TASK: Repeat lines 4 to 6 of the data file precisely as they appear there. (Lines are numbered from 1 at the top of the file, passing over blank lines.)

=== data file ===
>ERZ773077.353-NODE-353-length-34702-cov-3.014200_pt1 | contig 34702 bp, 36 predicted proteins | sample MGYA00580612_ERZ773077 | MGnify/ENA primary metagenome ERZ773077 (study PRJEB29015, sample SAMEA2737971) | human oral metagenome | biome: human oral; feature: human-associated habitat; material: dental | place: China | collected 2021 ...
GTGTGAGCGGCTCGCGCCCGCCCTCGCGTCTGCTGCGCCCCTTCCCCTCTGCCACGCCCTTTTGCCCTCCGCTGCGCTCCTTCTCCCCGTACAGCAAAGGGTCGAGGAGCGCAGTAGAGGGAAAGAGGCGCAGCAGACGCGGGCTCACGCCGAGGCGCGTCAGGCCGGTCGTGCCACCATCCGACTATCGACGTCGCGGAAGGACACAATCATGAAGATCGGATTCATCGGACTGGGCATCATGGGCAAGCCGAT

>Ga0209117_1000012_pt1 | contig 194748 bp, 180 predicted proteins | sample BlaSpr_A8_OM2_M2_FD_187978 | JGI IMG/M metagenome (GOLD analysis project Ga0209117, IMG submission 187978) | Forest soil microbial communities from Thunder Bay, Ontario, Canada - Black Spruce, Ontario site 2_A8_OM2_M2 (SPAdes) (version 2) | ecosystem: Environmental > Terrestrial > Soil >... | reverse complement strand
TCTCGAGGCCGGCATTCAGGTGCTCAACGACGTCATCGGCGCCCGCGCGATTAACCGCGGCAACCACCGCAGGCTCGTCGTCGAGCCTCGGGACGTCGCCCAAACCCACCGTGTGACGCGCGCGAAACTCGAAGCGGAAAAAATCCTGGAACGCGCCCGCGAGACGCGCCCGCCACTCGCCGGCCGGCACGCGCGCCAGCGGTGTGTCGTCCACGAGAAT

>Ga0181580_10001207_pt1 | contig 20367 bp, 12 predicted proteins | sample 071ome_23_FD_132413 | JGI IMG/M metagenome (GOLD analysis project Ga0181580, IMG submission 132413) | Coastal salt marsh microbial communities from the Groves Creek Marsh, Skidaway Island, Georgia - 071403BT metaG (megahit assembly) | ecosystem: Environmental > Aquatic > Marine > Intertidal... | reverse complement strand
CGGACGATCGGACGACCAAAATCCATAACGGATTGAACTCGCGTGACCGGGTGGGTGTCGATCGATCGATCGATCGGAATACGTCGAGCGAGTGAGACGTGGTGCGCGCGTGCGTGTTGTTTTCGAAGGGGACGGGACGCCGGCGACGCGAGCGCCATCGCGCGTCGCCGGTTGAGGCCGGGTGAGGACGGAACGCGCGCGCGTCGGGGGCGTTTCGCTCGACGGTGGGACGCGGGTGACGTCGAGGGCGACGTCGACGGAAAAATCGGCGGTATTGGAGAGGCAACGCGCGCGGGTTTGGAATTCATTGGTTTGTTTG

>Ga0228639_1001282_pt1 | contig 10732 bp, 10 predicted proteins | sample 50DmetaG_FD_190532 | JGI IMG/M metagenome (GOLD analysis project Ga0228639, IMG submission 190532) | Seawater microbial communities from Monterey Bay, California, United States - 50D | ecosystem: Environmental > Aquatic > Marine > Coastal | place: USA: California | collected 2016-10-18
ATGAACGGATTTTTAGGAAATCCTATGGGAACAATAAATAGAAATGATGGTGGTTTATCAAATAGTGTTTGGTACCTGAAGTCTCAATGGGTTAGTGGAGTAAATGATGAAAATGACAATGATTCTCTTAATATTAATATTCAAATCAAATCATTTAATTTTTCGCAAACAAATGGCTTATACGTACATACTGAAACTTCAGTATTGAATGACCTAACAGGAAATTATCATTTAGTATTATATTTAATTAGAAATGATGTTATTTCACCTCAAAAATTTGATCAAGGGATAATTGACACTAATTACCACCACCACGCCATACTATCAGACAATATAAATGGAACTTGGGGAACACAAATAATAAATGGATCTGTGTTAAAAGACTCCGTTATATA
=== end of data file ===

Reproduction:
TCTCGAGGCCGGCATTCAGGTGCTCAACGACGTCATCGGCGCCCGCGCGATTAACCGCGGCAACCACCGCAGGCTCGTCGTCGAGCCTCGGGACGTCGCCCAAACCCACCGTGTGACGCGCGCGAAACTCGAAGCGGAAAAAATCCTGGAACGCGCCCGCGAGACGCGCCCGCCACTCGCCGGCCGGCACGCGCGCCAGCGGTGTGTCGTCCACGAGAAT

>Ga0181580_10001207_pt1 | contig 20367 bp, 12 predicted proteins | sample 071ome_23_FD_132413 | JGI IMG/M metagenome (GOLD analysis project Ga0181580, IMG submission 132413) | Coastal salt marsh microbial communities from the Groves Creek Marsh, Skidaway Island, Georgia - 071403BT metaG (megahit assembly) | ecosystem: Environmental > Aquatic > Marine > Intertidal... | reverse complement strand
CGGACGATCGGACGACCAAAATCCATAACGGATTGAACTCGCGTGACCGGGTGGGTGTCGATCGATCGATCGATCGGAATACGTCGAGCGAGTGAGACGTGGTGCGCGCGTGCGTGTTGTTTTCGAAGGGGACGGGACGCCGGCGACGCGAGCGCCATCGCGCGTCGCCGGTTGAGGCCGGGTGAGGACGGAACGCGCGCGCGTCGGGGGCGTTTCGCTCGACGGTGGGACGCGGGTGACGTCGAGGGCGACGTCGACGGAAAAATCGGCGGTATTGGAGAGGCAACGCGCGCGGGTTTGGAATTCATTGGTTTGTTTG